Indian Well being Service Settles Dispute Over Care in New Mexico


After a public outcry and legal battle, the Indian Health Service agreed to keep the emergency room and inpatient care at a hospital in northwest New Mexico open for an additional year to help 9,100 tribal citizens and at least temporarily resolve a dispute that has led to a Blitz had become point between tribal communities and the federal government over the quality and accessibility of health care.

The settlement came after a lawsuit in a federal court in the District of Columbia in January accused the Indian Health Service of failing to properly inform and inform Congress before services at Acoma-Cañoncito-Laguna Hospital were shut down during the coronavirus pandemic .

The proposed cuts had drawn further attention to what tribal leaders said was the agency’s long pattern of underperforming some of the country’s poorest communities, a situation that only worsened during last year’s worst pandemic.

“This is a significant victory for the pueblo,” said Brian D. Vallo, governor of the pueblo of Acoma. “It is unfortunate that we have had to sue the Indian Health Service to restore the medical services and health care that Acoma and other surrounding tribal communities desperately need and can rely on.”

The Indian Health Service, an agency of the Department of Health and Human Services based in Rockville, Md., Agreed to keep the services open until February 2022. In return, the Acoma pueblo agreed to drop its lawsuit against the agency.

The agreement gives the Pueblo of Acoma one year to work with the Indian Health Service to develop and establish a plan for the hospital and regional health care.

In February, a District of Columbia federal district judge issued an injunction to prevent the health department from making deeper cuts. The order expired as soon as both sides reached an agreement on the future of the Acoma-Cañoncito-Laguna Hospital.

President Biden has supported the provision of more aid to tribal communities, including more funding for the Indian health service.

Mr Vallo declared a state of emergency last year after the proposed cuts were announced during a pandemic that disproportionately affected Native Americans. Indians across the country had higher death rates than any other race or ethnic group in the country.

When hospital services in New Mexico were reduced last year, coronavirus cases increased across the state and hospital beds shrank. Patients had to drive 60 miles east to Albuquerque because of serious medical problems.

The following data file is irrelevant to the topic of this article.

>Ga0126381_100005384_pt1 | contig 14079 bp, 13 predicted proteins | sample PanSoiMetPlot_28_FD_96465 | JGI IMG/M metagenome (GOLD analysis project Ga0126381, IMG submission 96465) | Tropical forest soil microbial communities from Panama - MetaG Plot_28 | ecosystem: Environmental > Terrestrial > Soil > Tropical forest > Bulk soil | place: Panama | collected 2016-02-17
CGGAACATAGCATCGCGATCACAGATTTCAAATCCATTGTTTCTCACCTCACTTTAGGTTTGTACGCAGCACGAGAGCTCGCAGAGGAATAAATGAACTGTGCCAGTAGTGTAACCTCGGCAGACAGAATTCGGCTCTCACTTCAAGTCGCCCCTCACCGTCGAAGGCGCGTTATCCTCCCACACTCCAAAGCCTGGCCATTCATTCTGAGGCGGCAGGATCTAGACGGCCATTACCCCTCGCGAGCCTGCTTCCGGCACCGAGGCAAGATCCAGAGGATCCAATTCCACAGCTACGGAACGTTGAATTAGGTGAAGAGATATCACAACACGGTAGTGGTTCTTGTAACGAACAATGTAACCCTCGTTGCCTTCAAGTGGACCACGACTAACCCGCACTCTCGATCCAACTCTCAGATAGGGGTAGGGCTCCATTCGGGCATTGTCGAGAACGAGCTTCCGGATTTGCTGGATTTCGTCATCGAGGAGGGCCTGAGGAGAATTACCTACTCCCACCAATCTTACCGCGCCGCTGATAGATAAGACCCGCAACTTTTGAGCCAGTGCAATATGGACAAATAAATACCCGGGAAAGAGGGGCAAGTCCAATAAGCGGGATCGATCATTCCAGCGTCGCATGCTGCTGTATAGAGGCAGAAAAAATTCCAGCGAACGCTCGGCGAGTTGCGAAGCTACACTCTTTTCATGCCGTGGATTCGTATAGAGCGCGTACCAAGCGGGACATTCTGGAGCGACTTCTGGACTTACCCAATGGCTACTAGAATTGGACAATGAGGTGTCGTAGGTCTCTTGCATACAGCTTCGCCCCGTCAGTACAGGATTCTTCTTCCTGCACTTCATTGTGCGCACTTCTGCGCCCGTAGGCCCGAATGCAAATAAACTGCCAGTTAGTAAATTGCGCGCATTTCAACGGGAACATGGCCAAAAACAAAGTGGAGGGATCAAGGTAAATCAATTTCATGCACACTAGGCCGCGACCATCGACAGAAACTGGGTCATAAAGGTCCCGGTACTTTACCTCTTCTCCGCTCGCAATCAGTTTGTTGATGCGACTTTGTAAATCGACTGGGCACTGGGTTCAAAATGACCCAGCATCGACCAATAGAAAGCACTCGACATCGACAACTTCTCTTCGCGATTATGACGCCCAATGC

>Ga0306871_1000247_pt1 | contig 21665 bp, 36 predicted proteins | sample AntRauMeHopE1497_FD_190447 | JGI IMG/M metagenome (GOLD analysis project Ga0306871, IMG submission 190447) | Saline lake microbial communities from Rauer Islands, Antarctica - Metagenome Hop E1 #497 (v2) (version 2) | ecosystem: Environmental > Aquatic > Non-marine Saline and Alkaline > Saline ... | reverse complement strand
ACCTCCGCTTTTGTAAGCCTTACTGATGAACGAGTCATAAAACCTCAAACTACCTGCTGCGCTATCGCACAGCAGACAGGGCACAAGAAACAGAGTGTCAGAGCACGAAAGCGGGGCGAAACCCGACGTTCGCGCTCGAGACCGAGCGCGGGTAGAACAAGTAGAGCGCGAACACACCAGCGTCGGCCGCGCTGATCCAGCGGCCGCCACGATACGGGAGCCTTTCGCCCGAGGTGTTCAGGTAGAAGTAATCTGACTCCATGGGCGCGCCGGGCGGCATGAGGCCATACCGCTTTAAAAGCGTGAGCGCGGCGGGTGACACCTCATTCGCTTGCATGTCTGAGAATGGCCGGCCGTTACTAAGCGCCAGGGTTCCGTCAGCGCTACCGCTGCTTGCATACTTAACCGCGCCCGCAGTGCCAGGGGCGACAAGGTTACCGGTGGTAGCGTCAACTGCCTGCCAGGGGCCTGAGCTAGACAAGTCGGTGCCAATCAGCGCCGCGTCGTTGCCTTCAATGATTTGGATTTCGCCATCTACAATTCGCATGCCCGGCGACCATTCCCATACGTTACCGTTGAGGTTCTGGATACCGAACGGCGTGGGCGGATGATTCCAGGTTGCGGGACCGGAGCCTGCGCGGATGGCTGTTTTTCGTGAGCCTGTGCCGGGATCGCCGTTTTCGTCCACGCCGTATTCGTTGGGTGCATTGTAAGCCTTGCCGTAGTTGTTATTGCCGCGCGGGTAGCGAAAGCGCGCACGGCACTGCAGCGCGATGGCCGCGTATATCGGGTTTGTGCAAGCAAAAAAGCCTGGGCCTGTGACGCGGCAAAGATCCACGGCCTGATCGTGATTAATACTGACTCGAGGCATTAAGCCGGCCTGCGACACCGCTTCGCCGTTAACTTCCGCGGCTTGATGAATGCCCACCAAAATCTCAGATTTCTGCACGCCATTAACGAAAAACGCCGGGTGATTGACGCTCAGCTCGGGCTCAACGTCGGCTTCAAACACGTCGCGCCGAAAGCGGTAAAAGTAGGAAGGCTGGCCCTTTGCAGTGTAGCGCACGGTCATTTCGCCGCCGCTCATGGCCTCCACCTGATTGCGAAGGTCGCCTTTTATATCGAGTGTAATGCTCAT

May 1, 2021, 10:02 p.m. ET

Jonathan Sims, a spokesman for the pueblo, said one caveat was that the Indian health service had not promised to keep these departments open beyond the February 2022 deadline.

“What will happen over the next year is that IHS will have good faith conversations with the tribe and consider how best to coordinate the money and resources to make the hospital optimal and at full capacity,” said Mr. Sims.

The hospital is operated by the Indian Health Service, whose job it is to provide health services to eligible Alaskan Indians and natives.

The federal agency received widespread criticism of its pandemic response from members of Congress. The decision to cut services disgruntled New Mexico state officials and some influential members of Congress.

Home Secretary Deb Haaland, who was representing New Mexico in the House of Representatives at the time, criticized the Indian health service for a proposal that would “put lives in danger”.

The Indian Health Service plans to consult with the affected tribes to redesign the Acoma-Cañoncito-Laguna Hospital services to meet patient needs and budget after the deadline.

In a statement, the agency said it is committed to providing quality healthcare to all patients cared for by the Acoma-Cañoncito-Laguna Hospital.

“The facility continues to provide emergency services to every IHS beneficiary 24 hours a day, seven days a week and continues to provide basic services,” the statement said.